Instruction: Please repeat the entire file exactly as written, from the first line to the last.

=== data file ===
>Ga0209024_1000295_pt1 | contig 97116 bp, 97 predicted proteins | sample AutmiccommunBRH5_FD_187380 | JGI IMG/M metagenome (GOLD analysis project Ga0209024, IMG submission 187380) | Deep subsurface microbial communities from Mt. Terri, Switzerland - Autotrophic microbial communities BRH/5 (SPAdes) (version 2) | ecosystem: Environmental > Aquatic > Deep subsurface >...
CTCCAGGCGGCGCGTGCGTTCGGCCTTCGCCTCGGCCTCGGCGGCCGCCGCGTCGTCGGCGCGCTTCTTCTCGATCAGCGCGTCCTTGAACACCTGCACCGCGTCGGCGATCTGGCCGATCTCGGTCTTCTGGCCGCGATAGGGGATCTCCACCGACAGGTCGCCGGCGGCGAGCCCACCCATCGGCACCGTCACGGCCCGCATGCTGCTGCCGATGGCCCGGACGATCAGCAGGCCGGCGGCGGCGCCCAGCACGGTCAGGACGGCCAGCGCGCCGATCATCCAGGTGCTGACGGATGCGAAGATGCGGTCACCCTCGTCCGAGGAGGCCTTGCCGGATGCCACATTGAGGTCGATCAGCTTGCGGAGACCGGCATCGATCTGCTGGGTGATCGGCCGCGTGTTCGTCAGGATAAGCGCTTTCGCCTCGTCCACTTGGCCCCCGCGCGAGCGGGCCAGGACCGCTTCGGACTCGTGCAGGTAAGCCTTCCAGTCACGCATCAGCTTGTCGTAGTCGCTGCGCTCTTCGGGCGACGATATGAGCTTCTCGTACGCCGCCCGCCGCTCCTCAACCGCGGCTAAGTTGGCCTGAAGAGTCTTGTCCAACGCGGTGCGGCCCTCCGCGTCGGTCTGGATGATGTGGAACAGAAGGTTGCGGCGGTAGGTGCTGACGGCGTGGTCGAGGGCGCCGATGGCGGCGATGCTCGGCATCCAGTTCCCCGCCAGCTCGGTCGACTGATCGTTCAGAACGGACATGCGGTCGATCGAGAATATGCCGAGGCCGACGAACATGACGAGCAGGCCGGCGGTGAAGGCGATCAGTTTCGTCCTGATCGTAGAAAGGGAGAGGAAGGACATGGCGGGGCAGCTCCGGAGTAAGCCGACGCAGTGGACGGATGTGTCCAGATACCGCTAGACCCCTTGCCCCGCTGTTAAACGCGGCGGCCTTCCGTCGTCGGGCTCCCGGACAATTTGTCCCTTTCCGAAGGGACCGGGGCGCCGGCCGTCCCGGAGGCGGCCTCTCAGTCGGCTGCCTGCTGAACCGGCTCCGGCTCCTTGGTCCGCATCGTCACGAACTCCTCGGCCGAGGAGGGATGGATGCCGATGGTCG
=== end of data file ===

>Ga0209024_1000295_pt1 | contig 97116 bp, 97 predicted proteins | sample AutmiccommunBRH5_FD_187380 | JGI IMG/M metagenome (GOLD analysis project Ga0209024, IMG submission 187380) | Deep subsurface microbial communities from Mt. Terri, Switzerland - Autotrophic microbial communities BRH/5 (SPAdes) (version 2) | ecosystem: Environmental > Aquatic > Deep subsurface >...
CTCCAGGCGGCGCGTGCGTTCGGCCTTCGCCTCGGCCTCGGCGGCCGCCGCGTCGTCGGCGCGCTTCTTCTCGATCAGCGCGTCCTTGAACACCTGCACCGCGTCGGCGATCTGGCCGATCTCGGTCTTCTGGCCGCGATAGGGGATCTCCACCGACAGGTCGCCGGCGGCGAGCCCACCCATCGGCACCGTCACGGCCCGCATGCTGCTGCCGATGGCCCGGACGATCAGCAGGCCGGCGGCGGCGCCCAGCACGGTCAGGACGGCCAGCGCGCCGATCATCCAGGTGCTGACGGATGCGAAGATGCGGTCACCCTCGTCCGAGGAGGCCTTGCCGGATGCCACATTGAGGTCGATCAGCTTGCGGAGACCGGCATCGATCTGCTGGGTGATCGGCCGCGTGTTCGTCAGGATAAGCGCTTTCGCCTCGTCCACTTGGCCCCCGCGCGAGCGGGCCAGGACCGCTTCGGACTCGTGCAGGTAAGCCTTCCAGTCACGCATCAGCTTGTCGTAGTCGCTGCGCTCTTCGGGCGACGATATGAGCTTCTCGTACGCCGCCCGCCGCTCCTCAACCGCGGCTAAGTTGGCCTGAAGAGTCTTGTCCAACGCGGTGCGGCCCTCCGCGTCGGTCTGGATGATGTGGAACAGAAGGTTGCGGCGGTAGGTGCTGACGGCGTGGTCGAGGGCGCCGATGGCGGCGATGCTCGGCATCCAGTTCCCCGCCAGCTCGGTCGACTGATCGTTCAGAACGGACATGCGGTCGATCGAGAATATGCCGAGGCCGACGAACATGACGAGCAGGCCGGCGGTGAAGGCGATCAGTTTCGTCCTGATCGTAGAAAGGGAGAGGAAGGACATGGCGGGGCAGCTCCGGAGTAAGCCGACGCAGTGGACGGATGTGTCCAGATACCGCTAGACCCCTTGCCCCGCTGTTAAACGCGGCGGCCTTCCGTCGTCGGGCTCCCGGACAATTTGTCCCTTTCCGAAGGGACCGGGGCGCCGGCCGTCCCGGAGGCGGCCTCTCAGTCGGCTGCCTGCTGAACCGGCTCCGGCTCCTTGGTCCGCATCGTCACGAACTCCTCGGCCGAGGAGGGATGGATGCCGATGGTCG